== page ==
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COA: Questions remain whether proper notice given after tax sale

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The Indiana Court of Appeals, citing several questions of fact in a case involving a tax sale, affirmed denial of summary judgment for a mortgagee that sought to set aside the issuance of a tax deed.

WM Specialty Mortgage LLC issued a mortgage to Raymond Gresham on real estate in English, Ind. At issue is a 4.5-acre tract of land in which WM foreclosed but never was put through a sheriff’s sale. Due to delinquent property taxes, the land went through a tax sale, at which Marcus Burgher purchased it.

He sent notice of the sale and the right of redemption, referred to as the 4.5 Notice, and notice of his filing for a tax deed, referred to as the 4.6 Notice, to the California address listed for WM in its foreclosure complaint and the address on record with the county. The 4.6 Notice came back as undeliverable. The trial court ordered the county auditor to issue the tax deed to Burgher, who later transferred title of the real estate to Darrell and Barbara Calhoun via a quitclaim deed. WM then filed a motion to intervene and sought to set aside the tax sale and tax deed.

WM at first argued the California address was not its correct address to mail the notice, but later conceded it was. WM then argued that it was entitled to summary judgment because Burgher couldn’t prove he mailed the 4.5 notice via certified mail and he should have taken additional steps once he learned WM didn’t receive the 4.6 notice. First American was later substituted as intervenor after WM assigned its rights to the company. The Calhouns were substituted in place of Burgher because he sold the real estate to them.  The trial court denied summary judgment for First American, and the case went before the Court of Appeals on interlocutory appeal.

First American had the burden to rebut the presumption of the validity of the tax deed, but instead moved for summary judgment, claiming that Burgher wouldn’t be able to prove he complied with statute. This is not enough to meet its burden on summary judgment, Judge Rudolph Pyle III wrote in First American Title Insurance Company v. Darrell Calhoun and Barbara Calhoun, Successors to Marcus Burgher III, for Issuance of Tax Deed, 13A01-1304-MI-177.

First American argued that its failure to update its address in the county records has no effect on the results of this case, citing Jones. In Jones, the Supreme Court of the United States held “that when mailed notice of a tax sale is returned unclaimed, the State must take additional reasonable steps to attempt to provide notice to the property owner before selling his property, if it is practicable to do so.” But the Indiana Supreme Court has clarified that the additional steps the state must take specifically applies to pre-tax sale notice sent to property owners and not to a party with a substantial property interest, such as mortgagees, Pyle wrote.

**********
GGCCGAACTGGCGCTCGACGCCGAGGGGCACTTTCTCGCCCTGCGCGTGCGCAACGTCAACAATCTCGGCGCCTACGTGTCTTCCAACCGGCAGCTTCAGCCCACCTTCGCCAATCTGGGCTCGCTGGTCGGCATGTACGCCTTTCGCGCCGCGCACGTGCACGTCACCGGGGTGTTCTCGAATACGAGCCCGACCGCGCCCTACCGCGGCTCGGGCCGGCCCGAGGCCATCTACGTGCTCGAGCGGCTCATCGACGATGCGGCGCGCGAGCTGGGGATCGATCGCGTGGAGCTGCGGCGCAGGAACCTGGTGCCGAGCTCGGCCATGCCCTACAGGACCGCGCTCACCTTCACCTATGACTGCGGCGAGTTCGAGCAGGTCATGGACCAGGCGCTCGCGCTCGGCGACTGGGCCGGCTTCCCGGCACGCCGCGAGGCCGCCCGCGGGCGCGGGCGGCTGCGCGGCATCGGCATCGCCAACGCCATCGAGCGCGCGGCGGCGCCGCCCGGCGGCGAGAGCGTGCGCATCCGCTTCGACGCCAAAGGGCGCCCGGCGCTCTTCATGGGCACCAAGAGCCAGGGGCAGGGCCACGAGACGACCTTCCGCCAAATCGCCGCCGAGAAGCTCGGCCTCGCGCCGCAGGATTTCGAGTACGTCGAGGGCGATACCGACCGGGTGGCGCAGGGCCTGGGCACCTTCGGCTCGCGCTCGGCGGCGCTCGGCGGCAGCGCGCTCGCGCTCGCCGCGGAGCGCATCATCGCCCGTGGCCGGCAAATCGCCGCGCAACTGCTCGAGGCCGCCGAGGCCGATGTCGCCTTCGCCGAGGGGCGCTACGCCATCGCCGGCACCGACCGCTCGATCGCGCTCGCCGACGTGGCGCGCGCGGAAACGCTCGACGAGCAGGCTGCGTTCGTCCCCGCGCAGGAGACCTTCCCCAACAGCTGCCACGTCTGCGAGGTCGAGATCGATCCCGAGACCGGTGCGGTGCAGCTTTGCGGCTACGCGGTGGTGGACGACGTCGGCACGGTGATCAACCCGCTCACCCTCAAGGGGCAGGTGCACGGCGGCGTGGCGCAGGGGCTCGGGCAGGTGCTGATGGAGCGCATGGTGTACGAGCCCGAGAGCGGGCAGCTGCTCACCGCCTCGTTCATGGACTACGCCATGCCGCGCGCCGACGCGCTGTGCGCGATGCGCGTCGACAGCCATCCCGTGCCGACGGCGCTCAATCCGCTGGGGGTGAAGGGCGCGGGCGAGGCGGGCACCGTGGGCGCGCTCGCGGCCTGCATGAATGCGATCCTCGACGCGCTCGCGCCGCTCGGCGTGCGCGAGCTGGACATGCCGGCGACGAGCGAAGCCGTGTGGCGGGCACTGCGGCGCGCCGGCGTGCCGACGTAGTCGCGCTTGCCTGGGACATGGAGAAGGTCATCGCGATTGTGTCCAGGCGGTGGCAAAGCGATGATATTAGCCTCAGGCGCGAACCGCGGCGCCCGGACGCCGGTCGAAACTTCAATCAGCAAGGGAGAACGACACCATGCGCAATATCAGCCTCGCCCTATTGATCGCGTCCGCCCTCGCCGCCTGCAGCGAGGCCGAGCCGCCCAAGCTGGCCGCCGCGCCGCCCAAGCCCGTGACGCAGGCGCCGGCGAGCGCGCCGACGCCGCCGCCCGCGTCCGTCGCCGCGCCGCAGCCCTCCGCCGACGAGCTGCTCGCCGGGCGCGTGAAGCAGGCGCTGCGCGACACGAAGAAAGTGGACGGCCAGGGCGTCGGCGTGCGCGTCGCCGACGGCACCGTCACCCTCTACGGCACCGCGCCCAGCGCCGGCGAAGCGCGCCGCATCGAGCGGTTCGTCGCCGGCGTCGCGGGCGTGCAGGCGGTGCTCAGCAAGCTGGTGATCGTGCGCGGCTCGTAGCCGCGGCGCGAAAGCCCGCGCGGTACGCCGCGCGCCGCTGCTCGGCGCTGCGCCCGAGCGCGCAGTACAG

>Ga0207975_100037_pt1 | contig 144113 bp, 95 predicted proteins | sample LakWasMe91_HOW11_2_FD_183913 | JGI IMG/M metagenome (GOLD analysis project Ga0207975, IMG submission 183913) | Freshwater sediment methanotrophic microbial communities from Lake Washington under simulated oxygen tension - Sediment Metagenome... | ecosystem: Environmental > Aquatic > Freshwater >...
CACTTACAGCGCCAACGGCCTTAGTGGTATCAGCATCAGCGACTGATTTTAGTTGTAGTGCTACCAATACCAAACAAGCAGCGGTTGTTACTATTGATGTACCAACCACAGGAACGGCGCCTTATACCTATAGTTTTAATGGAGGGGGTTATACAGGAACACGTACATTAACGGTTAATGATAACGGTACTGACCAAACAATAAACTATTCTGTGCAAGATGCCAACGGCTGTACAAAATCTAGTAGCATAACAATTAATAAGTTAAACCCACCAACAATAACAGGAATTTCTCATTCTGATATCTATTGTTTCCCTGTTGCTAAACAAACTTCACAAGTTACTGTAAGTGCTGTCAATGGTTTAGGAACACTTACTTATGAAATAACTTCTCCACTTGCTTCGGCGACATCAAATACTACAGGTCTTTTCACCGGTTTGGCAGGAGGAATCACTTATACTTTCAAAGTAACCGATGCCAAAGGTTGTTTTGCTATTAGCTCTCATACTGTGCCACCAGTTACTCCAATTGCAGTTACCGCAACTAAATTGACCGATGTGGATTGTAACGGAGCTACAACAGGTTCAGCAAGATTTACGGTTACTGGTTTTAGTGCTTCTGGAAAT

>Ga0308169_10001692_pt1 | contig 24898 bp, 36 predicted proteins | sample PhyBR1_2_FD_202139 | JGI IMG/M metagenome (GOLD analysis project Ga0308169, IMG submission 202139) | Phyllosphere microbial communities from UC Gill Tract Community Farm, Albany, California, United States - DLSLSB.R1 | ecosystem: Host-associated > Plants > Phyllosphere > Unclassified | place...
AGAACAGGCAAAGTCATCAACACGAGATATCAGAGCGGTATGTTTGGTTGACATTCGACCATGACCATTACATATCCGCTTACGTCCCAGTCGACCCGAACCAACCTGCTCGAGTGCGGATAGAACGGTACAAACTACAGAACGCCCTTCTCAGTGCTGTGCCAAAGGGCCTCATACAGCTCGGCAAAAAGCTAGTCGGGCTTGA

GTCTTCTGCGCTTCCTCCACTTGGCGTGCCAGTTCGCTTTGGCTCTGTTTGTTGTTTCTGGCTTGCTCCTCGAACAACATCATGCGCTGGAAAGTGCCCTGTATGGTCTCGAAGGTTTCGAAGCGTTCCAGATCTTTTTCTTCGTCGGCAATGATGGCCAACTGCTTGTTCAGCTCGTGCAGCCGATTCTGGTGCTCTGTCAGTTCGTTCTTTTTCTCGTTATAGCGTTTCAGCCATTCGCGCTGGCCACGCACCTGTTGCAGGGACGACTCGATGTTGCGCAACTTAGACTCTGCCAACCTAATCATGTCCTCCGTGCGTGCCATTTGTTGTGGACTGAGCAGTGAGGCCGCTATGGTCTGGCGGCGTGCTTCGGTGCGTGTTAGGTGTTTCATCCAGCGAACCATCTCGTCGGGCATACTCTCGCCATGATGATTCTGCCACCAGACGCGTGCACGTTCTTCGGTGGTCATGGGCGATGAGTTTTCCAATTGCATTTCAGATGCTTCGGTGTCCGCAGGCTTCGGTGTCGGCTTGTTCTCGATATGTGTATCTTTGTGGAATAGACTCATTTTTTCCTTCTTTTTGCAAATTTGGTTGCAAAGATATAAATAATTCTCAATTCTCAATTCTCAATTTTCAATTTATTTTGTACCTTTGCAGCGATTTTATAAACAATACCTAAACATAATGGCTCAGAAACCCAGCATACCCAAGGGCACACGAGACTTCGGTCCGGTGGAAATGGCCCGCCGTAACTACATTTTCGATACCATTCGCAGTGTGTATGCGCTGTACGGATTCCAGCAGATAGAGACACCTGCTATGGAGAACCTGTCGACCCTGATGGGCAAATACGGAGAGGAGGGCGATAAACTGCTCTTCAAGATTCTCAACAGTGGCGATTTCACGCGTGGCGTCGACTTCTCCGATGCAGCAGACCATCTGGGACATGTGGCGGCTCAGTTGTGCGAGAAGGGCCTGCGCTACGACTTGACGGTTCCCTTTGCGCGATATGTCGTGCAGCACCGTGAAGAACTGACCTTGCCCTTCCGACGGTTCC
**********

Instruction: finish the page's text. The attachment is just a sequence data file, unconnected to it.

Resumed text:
The judges noted there are questions of fact regarding the constitutional adequacy of the 4.6 Notice and regarding the balancing of the parties’ interests as well as whether Burgher gave notice in a manner reasonably calculated to inform WM of the issuance of the tax deed. As such, the trial court properly denied WM Mortgage’s/First American’s motion for summary judgment.

 

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  1. I have dealt with more than a few I-465 moat-protected government attorneys and even judges who just cannot seem to wrap their heads around the core of this 800 year old document. I guess monarchial privileges and powers corrupt still ..... from an academic website on this fantastic "treaty" between the King and the people ... "Enduring Principles of Liberty Magna Carta was written by a group of 13th-century barons to protect their rights and property against a tyrannical king. There are two principles expressed in Magna Carta that resonate to this day: "No freeman shall be taken, imprisoned, disseised, outlawed, banished, or in any way destroyed, nor will We proceed against or prosecute him, except by the lawful judgment of his peers or by the law of the land." "To no one will We sell, to no one will We deny or delay, right or justice." Inspiration for Americans During the American Revolution, Magna Carta served to inspire and justify action in liberty’s defense. The colonists believed they were entitled to the same rights as Englishmen, rights guaranteed in Magna Carta. They embedded those rights into the laws of their states and later into the Constitution and Bill of Rights. The Fifth Amendment to the Constitution ("no person shall . . . be deprived of life, liberty, or property, without due process of law.") is a direct descendent of Magna Carta's guarantee of proceedings according to the "law of the land." http://www.archives.gov/exhibits/featured_documents/magna_carta/

  2. I'm not sure what's more depressing: the fact that people would pay $35,000 per year to attend an unaccredited law school, or the fact that the same people "are hanging in there and willing to follow the dean’s lead in going forward" after the same school fails to gain accreditation, rendering their $70,000 and counting education worthless. Maybe it's a good thing these people can't sit for the bar.

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  5. Aristotle said 350 bc: "The most hated sort, and with the greatest reason, is usury, which makes a gain out of money itself, and not from the natural object of it. For money was intended to be used in exchange, but not to increase at interest. And this term interest, which means the birth of money from money, is applied to the breeding of money because the offspring resembles the parent. Wherefore of an modes of getting wealth this is the most unnatural.

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